Then there’s the benefit of getting away from your library for a few days and talking in person to librarians all around the country. I have to say I find this refreshing and it helps give me a perspective on the problems and issues at my own library. It might, in fact, be the only personal benefit I get from ALA attendance, outside the good food and drink.

The question is, how many people paying their own way will go to an expensive conference for these benefits? I have a strange feeling that libraries cutting their travel funding now won’t be increasing it anytime soon. Why increase something if you’ve proven your staff can live without it? Just disregard the staff who are ready to kill people because they never get away from the library.

There’s been talk for years of having more "virtual" participation. If the ALA wants to save itself, virtual participation might be necessary. Virtual participants don’t come to conferences, but they do pay dues, and that’s something. I don’t see why anyone would want to be a virtual participant, since that misses the main benefits of ALA, but people do. It seems to me there are so many other ways to interact with other librarians virtually these days that ALA would be the most expensive and cumbersome. This is an organization that can’t even build a working website, so it’s hard to see how they’re going to facilitate a virtual fantasy world where librarians can interact as easily as in person.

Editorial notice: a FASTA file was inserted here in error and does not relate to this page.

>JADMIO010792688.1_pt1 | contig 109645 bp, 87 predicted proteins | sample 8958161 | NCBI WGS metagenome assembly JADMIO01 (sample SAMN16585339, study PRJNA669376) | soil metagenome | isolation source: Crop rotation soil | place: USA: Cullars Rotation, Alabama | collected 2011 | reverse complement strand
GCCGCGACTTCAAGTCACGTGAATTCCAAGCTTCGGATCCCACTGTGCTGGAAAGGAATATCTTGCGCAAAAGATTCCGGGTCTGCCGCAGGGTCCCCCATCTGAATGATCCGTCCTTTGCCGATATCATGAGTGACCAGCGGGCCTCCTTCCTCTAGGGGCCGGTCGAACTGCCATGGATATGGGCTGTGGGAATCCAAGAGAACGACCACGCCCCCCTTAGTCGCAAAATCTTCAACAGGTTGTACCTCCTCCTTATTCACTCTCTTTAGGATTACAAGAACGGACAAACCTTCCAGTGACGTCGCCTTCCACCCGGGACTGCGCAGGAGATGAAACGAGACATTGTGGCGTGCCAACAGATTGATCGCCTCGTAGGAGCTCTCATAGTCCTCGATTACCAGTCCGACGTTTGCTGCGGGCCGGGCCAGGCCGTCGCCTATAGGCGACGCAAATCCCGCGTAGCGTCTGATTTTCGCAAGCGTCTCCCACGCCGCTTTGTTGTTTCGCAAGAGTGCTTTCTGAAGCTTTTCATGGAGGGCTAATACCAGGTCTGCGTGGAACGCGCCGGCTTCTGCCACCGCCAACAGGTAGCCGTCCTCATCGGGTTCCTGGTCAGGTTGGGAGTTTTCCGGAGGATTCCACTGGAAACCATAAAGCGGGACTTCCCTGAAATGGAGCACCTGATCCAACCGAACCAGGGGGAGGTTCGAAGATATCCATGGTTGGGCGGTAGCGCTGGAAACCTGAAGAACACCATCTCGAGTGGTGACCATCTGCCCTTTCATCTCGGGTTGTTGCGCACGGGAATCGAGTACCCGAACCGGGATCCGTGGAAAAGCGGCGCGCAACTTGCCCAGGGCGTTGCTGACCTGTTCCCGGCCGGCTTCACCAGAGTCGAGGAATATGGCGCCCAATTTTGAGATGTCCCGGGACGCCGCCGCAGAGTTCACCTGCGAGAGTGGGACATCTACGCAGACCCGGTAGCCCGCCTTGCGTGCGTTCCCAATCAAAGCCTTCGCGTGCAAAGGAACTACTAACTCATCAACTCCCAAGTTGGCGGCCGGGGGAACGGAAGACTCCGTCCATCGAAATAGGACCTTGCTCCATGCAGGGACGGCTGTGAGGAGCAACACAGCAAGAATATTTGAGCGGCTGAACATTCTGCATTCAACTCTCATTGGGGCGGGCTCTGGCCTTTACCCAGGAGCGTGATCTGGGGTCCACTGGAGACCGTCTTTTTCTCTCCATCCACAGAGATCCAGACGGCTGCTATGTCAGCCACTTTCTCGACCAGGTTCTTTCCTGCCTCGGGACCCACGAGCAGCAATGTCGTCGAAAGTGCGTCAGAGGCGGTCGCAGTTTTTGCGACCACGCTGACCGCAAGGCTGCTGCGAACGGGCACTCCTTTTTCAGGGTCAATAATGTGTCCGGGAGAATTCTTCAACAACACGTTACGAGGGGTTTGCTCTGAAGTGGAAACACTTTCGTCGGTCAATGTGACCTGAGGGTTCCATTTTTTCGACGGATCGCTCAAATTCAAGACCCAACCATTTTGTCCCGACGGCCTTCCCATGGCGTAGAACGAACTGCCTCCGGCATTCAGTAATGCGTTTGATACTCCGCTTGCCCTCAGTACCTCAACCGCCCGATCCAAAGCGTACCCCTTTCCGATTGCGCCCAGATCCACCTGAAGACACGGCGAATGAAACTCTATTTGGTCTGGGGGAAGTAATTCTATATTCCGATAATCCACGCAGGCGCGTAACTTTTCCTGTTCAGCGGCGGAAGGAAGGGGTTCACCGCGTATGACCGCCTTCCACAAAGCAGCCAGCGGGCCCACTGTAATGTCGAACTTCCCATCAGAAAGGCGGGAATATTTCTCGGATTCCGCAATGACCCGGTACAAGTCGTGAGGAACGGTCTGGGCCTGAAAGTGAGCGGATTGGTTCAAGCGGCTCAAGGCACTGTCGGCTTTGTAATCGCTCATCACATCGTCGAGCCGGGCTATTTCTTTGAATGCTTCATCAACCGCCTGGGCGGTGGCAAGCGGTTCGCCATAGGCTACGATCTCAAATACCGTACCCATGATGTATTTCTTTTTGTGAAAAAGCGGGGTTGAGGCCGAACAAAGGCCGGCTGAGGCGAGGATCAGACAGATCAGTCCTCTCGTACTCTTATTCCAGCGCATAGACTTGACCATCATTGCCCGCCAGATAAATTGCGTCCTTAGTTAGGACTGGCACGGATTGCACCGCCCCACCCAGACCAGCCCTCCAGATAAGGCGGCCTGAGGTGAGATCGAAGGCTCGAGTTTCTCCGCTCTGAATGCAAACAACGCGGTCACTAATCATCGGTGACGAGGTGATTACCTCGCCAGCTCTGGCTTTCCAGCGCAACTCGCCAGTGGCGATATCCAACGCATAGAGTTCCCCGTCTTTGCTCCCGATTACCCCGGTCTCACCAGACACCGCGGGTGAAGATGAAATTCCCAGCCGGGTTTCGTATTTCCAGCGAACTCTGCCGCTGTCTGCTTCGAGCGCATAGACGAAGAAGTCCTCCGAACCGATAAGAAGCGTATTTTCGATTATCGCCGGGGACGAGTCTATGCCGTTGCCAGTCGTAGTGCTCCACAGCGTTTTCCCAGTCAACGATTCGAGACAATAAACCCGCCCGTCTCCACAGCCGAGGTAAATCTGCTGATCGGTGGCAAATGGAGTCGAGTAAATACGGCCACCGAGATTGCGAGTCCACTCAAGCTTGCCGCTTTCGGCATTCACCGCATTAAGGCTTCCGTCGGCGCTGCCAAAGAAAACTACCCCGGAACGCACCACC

I don’t have any suggestions, since I’m not sure what a lumbering organization like ALA can do to make sure its members feel like they’rebenefiting from attending conferences, but I sure hope they do something. I at least want the in-person conferences to last until I retire, so I can still hang out with my friends and blow off steam. After that, I really don’t care that much. Library Journal ALA Annual Conference News

Click here for more ALA 2009 Conference News coverage from Library Journal and School Library Journal.



  1. ALA ALA says:

    I have never go to ALA. I will never go…unless I get the urge to try to hookup through twitter (I am a young, straight, cute male librarian:) .

  2. Mr. Kat says:

    “What would such a decline mean for the profession?”

    Welll Duhhhhh!!!!!


  3. brokenspacebarsareapain says:


  4. another dude says:

    If you really are a young, good-looking, straight single male librarian (and aren’t arrogant, sexist, or a jerk) you sure as h*ll don’t need twitter to hook up. You just need to show up, smile and make eye contact. Yeah, yeah, I know – someone is going to say there’s no cute female librarians, we’re all just dreaming, etc. I admit the cute single female librarians are few and far between – but ALA is so huge that the odds are just good for guys who are reasonably good looking and not jerks.